Fuel ethers are oxygen-containing petrol-blending components. Their high octane ratings and clean-burning characteristics help mitigate the problem of air pollution. They also allow for quicker and easier bio-ethanol use and deliver additional CO2-emission savings.
Ether usage varies across Europe, but at the current time it represents somewhere between 3 and 4% of the EU petrol pool (about five million tonnes).
Apparently random short-term concentration peaks of fuel ethers MTBE (methyl tert-butyl ether) and ETBE (ethyl tert-butyl ether) were analysed regularly throughout the year in the Rhine at the International Monitoring Station at the Dutch-German border in Bimmen-Lobith, and other measuring stations. The peaks lasted less than 24 hours and varied in severity, typically up to 15 μg/l. This was far below any health risk, but in a range of magnitude causing a possible risk of taste and odour tainting of drinking water produced from the Rhine.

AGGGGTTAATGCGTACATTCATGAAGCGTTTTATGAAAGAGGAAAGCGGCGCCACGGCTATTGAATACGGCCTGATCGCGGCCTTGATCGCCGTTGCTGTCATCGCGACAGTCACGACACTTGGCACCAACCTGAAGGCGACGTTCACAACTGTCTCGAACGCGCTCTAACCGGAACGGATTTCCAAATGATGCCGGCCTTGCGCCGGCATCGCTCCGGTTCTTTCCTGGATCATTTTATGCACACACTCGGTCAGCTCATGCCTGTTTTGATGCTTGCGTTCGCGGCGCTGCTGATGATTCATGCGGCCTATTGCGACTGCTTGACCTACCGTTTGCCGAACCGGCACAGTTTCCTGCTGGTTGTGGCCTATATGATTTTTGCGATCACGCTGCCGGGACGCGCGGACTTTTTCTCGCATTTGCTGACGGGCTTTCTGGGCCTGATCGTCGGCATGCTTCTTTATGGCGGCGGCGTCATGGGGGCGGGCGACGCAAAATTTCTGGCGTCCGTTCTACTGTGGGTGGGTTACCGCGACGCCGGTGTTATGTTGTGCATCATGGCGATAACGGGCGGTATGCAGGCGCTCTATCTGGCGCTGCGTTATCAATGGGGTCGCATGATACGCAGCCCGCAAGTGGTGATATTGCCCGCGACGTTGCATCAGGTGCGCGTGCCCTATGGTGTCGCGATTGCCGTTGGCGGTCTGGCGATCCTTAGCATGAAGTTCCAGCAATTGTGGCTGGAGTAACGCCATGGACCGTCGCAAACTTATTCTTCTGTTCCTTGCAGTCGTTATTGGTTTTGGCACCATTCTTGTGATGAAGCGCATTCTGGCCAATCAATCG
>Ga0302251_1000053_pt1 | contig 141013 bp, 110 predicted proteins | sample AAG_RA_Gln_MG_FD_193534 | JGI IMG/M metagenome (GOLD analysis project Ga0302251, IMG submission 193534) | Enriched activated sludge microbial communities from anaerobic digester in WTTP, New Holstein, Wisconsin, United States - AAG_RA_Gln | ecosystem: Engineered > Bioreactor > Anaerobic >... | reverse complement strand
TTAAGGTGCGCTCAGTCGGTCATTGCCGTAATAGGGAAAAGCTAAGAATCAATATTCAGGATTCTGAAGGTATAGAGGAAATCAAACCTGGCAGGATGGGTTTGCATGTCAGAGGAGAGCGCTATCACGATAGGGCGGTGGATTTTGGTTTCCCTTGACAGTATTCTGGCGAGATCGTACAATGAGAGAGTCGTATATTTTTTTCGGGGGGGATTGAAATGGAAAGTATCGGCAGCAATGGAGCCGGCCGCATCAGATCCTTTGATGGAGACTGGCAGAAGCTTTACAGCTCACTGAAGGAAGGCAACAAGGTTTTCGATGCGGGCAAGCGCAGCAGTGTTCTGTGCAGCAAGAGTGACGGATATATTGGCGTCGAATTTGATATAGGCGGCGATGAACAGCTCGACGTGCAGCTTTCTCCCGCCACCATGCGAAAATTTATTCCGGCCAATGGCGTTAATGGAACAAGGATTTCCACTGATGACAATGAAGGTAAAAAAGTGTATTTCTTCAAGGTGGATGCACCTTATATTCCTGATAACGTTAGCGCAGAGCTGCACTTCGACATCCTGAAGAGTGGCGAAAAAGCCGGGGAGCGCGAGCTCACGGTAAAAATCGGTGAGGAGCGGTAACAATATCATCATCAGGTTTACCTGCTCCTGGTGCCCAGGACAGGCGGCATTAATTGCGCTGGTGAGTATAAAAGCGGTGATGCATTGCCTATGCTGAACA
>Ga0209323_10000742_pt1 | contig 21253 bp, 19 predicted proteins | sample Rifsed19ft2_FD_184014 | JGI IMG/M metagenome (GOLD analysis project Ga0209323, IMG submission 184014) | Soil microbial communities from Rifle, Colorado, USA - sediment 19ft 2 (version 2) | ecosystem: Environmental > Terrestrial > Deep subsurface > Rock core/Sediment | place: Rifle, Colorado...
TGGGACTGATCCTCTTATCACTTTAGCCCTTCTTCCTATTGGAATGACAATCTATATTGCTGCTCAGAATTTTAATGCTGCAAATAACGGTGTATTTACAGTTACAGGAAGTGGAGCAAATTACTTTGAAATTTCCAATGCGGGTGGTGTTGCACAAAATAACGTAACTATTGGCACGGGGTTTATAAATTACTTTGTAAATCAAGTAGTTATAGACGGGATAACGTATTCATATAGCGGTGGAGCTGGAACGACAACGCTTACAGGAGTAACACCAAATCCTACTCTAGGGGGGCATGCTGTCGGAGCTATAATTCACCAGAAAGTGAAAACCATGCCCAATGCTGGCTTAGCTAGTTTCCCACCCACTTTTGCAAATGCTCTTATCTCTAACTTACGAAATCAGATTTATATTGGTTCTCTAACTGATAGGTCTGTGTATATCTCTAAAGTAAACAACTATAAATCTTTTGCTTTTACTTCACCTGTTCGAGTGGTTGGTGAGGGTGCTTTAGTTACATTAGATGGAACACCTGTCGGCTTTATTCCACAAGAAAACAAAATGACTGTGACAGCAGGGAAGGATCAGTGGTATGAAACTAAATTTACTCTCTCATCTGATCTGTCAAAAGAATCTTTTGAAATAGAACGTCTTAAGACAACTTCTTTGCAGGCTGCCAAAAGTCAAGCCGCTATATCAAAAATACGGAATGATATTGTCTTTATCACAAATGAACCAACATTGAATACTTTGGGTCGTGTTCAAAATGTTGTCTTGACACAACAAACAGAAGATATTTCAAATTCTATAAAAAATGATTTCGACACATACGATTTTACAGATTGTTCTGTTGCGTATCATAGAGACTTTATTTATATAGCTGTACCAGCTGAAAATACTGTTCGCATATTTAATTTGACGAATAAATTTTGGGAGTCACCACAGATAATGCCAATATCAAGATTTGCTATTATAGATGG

EFOA led analysis of the data, and investigations about possible sources resulted in indications that barges transporting the substances on the Rhine are the probable source, especially after they have unloaded the product and contain liquid and vapour residues of the products only.
Deeper analysis of the measured concentration data has demonstrated that most of the incidents with higher concentrations are happening in the Rhine from Duisburg to just north of Wesel.
EFOA believes that this problem can be solved by raising awareness of the properties of fuel ethers and the need for correct product handling and residue management. For this reason, in 2012 we prepared a Code of Best Practice when transporting fuel ethers by barge.
Read the full report here: MTBE/ETBE transport over inland waterways guidelines